AH: You said you came to Albany about 14 months ago?

VW: Yes ... I moved here from Seattle, Washington.

AH: You went from corner to corner across the country, almost.

VW: I’m originally from Louisiana, went to college in Texas and moved here. My husband is from Albany and so that’s why I’m here.

AH: So, is the coffee really that much better in Seattle?

VW: Oh, it’s great. It really is. Starbucks does it up really well. But then, you guys have the sweet potato pie here, you have sweet tea. You know, you have the fried — fried everything!

AH: Do you work here in town?

VW: I work at Albany Technical College. I am the interim director of business and industries and the economic development department.

AH: So you’re used to getting up in front of people.

VW: Yes, and from my previous jobs I did a lot of corporate training, not only domestic but also international. So I’m used to it ... just not in a setting where I had to remember lines and everything; I could just free flow based on a training guide.

AH: If you have a good experience with this one, do you think you’ll be back?

VW: I would love to if Mark (Costello, theater director) would have me back. I’m really enjoying it. It’s something different. I’ve always heard people say that they get into character. It didn’t really hit home with me until now. I’ve been a cheer coach for 10 years. I would always tell my girls that Beyonce, who’s well known, has an alter ego named Sasha. So whenever my cheerleaders would perform in competitions, I would tell them to find your alter ego. So here I am now, finding my alter ego to go on stage, do this, make it happen. You’re working nine to five, so you’re working long hours and then you come here at night. But when I walk up on that stage, I can feel something different. It is a great experience. And I pray that Mark would allow me to do some other parts.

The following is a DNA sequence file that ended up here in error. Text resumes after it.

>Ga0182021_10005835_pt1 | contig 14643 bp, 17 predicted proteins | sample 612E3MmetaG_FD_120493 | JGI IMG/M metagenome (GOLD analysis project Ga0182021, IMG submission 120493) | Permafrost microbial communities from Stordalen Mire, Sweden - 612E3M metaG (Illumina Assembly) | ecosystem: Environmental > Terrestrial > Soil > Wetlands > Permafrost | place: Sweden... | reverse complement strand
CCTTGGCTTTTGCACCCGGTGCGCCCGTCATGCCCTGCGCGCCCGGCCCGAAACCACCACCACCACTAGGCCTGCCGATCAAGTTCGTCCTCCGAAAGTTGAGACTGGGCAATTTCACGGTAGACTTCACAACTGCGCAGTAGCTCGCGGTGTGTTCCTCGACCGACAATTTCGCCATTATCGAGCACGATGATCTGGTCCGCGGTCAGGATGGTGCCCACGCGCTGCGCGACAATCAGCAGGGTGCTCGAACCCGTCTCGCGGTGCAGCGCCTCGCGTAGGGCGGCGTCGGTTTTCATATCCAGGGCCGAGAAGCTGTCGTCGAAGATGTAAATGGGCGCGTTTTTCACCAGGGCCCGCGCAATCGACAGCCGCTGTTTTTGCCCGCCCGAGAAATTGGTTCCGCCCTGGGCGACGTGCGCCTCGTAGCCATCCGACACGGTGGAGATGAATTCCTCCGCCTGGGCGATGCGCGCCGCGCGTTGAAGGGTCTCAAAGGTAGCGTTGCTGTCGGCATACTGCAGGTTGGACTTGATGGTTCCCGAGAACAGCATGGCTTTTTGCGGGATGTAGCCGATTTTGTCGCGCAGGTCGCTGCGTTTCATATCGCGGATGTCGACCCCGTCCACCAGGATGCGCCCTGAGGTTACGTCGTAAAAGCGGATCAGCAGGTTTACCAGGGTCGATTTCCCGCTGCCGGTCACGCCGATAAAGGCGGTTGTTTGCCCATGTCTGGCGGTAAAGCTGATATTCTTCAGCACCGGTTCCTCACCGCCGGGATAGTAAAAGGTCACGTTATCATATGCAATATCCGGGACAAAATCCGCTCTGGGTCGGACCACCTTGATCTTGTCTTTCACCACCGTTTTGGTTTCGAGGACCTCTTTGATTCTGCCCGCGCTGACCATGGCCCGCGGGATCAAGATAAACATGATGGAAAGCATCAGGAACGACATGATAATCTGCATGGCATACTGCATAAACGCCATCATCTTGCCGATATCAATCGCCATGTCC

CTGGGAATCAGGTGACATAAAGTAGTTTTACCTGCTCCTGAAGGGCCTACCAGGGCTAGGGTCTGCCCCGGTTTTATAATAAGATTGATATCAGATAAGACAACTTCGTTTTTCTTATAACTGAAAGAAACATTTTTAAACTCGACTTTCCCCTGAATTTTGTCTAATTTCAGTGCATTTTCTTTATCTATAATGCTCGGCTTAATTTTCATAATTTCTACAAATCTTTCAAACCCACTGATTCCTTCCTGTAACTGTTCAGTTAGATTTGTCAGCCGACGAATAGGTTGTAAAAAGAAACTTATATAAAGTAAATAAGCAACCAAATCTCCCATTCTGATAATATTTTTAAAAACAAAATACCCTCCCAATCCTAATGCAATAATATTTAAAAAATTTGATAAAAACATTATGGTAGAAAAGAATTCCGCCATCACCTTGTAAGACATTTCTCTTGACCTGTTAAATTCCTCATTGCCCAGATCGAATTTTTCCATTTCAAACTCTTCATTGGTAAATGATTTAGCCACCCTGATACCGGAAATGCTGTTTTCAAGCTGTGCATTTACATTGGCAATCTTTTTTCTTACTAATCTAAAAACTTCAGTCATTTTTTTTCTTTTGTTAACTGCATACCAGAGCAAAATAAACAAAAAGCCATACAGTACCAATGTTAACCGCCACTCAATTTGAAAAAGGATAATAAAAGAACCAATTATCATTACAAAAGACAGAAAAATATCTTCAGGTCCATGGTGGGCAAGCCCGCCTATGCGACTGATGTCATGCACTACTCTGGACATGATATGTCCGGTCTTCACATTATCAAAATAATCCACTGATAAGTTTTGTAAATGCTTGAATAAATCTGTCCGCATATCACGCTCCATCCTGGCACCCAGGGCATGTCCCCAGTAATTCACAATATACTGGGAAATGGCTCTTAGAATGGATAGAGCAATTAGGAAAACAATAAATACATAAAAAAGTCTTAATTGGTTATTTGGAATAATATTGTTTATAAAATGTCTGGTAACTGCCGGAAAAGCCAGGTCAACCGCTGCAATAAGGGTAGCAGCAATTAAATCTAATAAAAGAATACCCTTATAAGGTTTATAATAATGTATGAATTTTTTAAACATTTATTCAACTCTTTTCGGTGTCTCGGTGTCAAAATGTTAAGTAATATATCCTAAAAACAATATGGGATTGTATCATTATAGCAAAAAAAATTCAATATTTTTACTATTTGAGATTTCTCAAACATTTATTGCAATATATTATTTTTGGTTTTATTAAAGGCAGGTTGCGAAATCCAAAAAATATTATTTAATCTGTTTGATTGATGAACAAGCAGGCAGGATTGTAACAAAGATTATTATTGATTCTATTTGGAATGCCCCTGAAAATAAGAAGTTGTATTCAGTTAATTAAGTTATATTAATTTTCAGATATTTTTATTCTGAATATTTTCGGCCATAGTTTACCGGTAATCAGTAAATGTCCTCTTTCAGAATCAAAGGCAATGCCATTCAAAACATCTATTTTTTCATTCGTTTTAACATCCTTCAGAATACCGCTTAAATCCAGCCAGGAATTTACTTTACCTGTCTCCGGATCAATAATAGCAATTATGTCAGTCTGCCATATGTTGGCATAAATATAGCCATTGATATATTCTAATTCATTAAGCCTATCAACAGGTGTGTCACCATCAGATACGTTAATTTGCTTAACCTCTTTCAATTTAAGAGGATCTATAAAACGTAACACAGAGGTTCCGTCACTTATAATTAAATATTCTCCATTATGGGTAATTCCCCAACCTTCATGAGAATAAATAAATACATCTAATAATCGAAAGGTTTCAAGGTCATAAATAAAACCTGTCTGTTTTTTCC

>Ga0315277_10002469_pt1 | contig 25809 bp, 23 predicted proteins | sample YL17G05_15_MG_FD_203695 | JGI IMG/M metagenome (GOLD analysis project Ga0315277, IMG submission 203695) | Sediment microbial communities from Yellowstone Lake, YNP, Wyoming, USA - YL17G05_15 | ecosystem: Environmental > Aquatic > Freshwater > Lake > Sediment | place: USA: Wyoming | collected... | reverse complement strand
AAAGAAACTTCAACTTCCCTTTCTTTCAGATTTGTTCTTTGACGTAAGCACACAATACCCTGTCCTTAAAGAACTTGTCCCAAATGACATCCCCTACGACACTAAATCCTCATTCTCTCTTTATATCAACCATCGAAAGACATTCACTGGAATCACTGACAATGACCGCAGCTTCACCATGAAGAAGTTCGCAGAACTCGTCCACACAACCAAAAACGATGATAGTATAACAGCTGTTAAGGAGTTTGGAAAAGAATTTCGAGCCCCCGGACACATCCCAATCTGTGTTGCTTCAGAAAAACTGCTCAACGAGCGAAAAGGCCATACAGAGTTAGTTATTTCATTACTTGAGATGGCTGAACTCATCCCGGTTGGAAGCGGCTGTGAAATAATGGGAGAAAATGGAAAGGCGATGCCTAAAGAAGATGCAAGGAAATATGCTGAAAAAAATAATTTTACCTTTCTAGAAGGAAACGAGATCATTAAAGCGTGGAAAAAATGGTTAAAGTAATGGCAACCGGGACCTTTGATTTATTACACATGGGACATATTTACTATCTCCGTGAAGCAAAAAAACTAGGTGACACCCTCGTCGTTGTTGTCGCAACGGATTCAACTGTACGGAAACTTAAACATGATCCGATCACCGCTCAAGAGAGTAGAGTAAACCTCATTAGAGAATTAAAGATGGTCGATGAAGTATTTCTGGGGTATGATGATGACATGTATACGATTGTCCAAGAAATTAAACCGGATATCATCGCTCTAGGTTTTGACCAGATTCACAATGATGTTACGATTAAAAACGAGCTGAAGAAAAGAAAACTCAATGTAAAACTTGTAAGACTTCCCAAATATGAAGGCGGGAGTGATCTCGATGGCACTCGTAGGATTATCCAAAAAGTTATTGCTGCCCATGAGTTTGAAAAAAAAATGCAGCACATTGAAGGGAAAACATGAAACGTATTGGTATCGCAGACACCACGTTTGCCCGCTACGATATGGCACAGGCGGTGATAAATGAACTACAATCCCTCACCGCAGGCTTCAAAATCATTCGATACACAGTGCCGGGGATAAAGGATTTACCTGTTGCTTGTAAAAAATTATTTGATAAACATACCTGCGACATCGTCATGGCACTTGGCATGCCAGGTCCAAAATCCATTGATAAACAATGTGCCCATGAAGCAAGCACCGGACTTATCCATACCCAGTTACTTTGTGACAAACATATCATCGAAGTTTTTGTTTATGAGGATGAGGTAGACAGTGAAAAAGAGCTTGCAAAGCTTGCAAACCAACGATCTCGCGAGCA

AH: Have you seen this play before, or have you seen any versions of it?

VW: I’ve seen small clips from the web. I did research. Once he told me I had the part, I went out and did tons of research, not just on Gee’s Bend, but also on the individuals who live in Gee’s Bend, what’s happening there now versus what has happened in the past. A lot of research that I had to do.

AH: Your character is going to age a good bit in the play. How do you handle that?

VW: Fifteen to 41 to 78.

AH: I would think that would be a daunting task for a first time up on stage.

VW: The interesting thing is because I was a cheer coach, I know the 15 year olds and how they are, so I pull from that, from the girls that I’ve coached in the past. The 41 year old was easy because that’s me. The 78 year old, I pull that from the ladies when I grew up. I grew up with my grandmother; she raised me. She would go and feed different elderly people throughout the community. And at church. We went to a shotgun church, where from the front door to the back door you could see everything. So, I pulled from those old ladies. Then from the research, there are clips of Pettway women who are 70, 80. So I pull from them. That has helped me a lot.

AH: Anything else you’d like to add?

VW: Just that the story is very powerful and I hope we’re able to convey the message that the writer was trying to get across to the community and everyone because it’s about faith. As long as you stand on that, you’ll be OK regardless of what your faith is. It doesn’t matter as far as your religion as long as you have that faith. And whatever greater being you believe in — for me it’s God, for someone else it may be Allah or whoever the case may be — as long as they stand on that faith. And hopefully that’s what people who see this play will see, that it’s about faith and believing in yourself.